And in the end, even if you do get the victories you think will benefit the country, you may still end up with a feckless Congress like the one America has now.

In his book The Wonderful World Tomorrow—What It Will Be Like, Herbert W. Armstrong wrote this: “[T]oo often what we find is selfish, greedy men of excessive vanity, ambitious in their lust for rule, scheming to get their hands on the throttle of power for personal aggrandizement and monetary gain. We find secret deals, graft, immorality, deception, dishonesty, running rampant in high places.

“Governments promise peace—but bring wars. They promise benefits for the people, and then extract from the people the cost of the benefits plus excessive costs of government. Government promises are empty. The people are the pawns who fork over the money, in order to get a part of it back. We fail to find in human government any knowledge of life’s purpose, or dissemination of the true values.”

How much confidence do you have in America’s political process?

America’s form of government is doubtless among the best, if not the best, on Earth. It is unparalleled in its design to constrain tyranny, to protect against corruption, to prevent leaders from becoming too authoritarian, to preserve accountability to the people. And its political process is far better than those under which the vast majority of people on Earth live. Alexis de Tocqueville once wrote, “If there be a country in the world where the doctrine of the sovereignty of the people can be fairly appreciated … and where its dangers and its advantages may be judged, that country is assuredly America.”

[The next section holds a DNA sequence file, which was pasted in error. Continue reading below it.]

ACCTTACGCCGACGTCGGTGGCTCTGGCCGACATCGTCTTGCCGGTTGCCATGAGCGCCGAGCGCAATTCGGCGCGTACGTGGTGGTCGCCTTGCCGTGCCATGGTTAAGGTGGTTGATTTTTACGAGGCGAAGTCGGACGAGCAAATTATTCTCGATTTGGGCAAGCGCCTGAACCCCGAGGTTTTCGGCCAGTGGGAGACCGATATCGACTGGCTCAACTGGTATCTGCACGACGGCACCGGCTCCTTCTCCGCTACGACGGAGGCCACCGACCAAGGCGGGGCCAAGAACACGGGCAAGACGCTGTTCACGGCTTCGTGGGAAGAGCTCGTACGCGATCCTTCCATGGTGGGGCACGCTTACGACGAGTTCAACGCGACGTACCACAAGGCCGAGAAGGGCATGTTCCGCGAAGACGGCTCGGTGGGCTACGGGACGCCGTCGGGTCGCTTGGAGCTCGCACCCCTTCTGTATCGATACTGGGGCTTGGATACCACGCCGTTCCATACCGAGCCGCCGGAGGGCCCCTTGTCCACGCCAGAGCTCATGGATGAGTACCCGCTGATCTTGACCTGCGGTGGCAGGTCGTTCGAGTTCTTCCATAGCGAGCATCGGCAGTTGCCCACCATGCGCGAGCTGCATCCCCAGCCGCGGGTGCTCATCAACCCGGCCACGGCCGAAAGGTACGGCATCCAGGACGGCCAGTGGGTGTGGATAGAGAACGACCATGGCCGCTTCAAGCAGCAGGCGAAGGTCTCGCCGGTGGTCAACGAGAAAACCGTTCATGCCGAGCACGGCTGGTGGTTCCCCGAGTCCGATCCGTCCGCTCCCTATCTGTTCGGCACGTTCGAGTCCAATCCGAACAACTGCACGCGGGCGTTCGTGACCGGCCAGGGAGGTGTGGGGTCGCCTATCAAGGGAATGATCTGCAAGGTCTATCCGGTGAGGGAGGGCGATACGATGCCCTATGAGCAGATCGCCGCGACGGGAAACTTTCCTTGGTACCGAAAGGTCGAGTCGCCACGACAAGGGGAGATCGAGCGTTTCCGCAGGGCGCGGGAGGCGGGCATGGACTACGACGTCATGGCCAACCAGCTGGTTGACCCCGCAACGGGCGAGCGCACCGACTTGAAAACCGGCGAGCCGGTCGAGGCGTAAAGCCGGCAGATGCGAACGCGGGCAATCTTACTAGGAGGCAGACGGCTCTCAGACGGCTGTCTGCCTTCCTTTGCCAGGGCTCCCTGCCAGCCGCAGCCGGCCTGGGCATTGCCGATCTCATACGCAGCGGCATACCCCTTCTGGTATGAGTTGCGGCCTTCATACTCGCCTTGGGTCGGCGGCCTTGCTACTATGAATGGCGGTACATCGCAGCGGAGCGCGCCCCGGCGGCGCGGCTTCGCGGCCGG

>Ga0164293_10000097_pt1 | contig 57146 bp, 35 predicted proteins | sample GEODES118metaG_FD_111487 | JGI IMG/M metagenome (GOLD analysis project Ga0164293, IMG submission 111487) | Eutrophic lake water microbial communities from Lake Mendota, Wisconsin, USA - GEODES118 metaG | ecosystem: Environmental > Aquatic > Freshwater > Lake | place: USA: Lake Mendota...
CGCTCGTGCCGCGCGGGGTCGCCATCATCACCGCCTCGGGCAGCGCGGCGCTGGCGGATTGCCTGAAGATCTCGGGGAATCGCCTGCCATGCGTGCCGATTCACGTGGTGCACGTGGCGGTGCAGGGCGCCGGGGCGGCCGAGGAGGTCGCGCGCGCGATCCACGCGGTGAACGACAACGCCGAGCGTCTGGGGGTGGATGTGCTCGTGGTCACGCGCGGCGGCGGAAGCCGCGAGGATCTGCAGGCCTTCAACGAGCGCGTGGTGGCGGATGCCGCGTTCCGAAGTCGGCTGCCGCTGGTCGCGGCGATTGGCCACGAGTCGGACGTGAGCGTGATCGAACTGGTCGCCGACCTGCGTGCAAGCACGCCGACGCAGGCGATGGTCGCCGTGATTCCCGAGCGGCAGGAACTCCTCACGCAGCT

However, recent years have witnessed more and more abuses of power that undermine the benefits of America’s government, including the trampling of constitutionally prescribed checks on power, and rank lawlessness by the judiciary and the executive branch. In many ways, the election process itself is being hijacked by factors that undermine its effectiveness and turn it into a farce.

In a recent Key of David program, Trumpet editor in chief Gerald Flurry talked about the curse revealed in Leviticus 26:19: “I will break the pride of your power.” That America is suffering from that curse today is evident in its collapse in the Iran deal, its economic problems that undermine its standing in world, its feckless foreign policy that emboldens foreign enemies and tyrants.

But as he brought out, God doesn’t blame the leaders.He says the real problem is with the people. It is our sins that brought these curses!

This is a crucial point. Americans want to blame all our problems on the politicians—but the fact is, we put them in office.

The boilerplate campaign refrain is, If we can just get these bums out, we’ll solve everything! When will we acknowledge that the problems are bigger than that?

And when will we accept responsibility for our part in the problems?

America is suffering from a host of curses: a broken will, lack of competent statesmen, lawless leaders, social breakdown, racial strife, economic problems. These are curses that God is bringing upon us—not because we haven’t exploited the full potential of our wonderful political process well enough, but because we have turned our backs on Him.

How well do you suppose a politician today would fare who brought a message like that?